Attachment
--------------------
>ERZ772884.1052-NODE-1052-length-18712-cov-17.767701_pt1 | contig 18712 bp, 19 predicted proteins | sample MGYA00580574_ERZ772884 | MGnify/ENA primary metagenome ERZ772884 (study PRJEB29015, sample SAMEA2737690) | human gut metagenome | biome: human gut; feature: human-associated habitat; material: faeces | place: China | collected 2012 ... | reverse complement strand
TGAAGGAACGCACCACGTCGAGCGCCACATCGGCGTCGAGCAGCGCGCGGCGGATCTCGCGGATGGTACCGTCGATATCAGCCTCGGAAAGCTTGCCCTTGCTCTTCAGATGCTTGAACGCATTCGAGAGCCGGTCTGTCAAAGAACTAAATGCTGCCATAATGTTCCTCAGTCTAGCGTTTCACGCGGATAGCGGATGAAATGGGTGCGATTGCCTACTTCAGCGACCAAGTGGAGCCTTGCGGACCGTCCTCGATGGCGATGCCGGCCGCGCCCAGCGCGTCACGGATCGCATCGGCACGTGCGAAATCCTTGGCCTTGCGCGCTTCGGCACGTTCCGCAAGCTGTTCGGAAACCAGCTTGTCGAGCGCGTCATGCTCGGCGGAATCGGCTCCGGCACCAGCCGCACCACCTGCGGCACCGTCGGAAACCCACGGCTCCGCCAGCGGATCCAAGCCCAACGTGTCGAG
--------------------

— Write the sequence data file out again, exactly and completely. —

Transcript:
>ERZ772884.1052-NODE-1052-length-18712-cov-17.767701_pt1 | contig 18712 bp, 19 predicted proteins | sample MGYA00580574_ERZ772884 | MGnify/ENA primary metagenome ERZ772884 (study PRJEB29015, sample SAMEA2737690) | human gut metagenome | biome: human gut; feature: human-associated habitat; material: faeces | place: China | collected 2012 ... | reverse complement strand
TGAAGGAACGCACCACGTCGAGCGCCACATCGGCGTCGAGCAGCGCGCGGCGGATCTCGCGGATGGTACCGTCGATATCAGCCTCGGAAAGCTTGCCCTTGCTCTTCAGATGCTTGAACGCATTCGAGAGCCGGTCTGTCAAAGAACTAAATGCTGCCATAATGTTCCTCAGTCTAGCGTTTCACGCGGATAGCGGATGAAATGGGTGCGATTGCCTACTTCAGCGACCAAGTGGAGCCTTGCGGACCGTCCTCGATGGCGATGCCGGCCGCGCCCAGCGCGTCACGGATCGCATCGGCACGTGCGAAATCCTTGGCCTTGCGCGCTTCGGCACGTTCCGCAAGCTGTTCGGAAACCAGCTTGTCGAGCGCGTCATGCTCGGCGGAATCGGCTCCGGCACCAGCCGCACCACCTGCGGCACCGTCGGAAACCCACGGCTCCGCCAGCGGATCCAAGCCCAACGTGTCGAG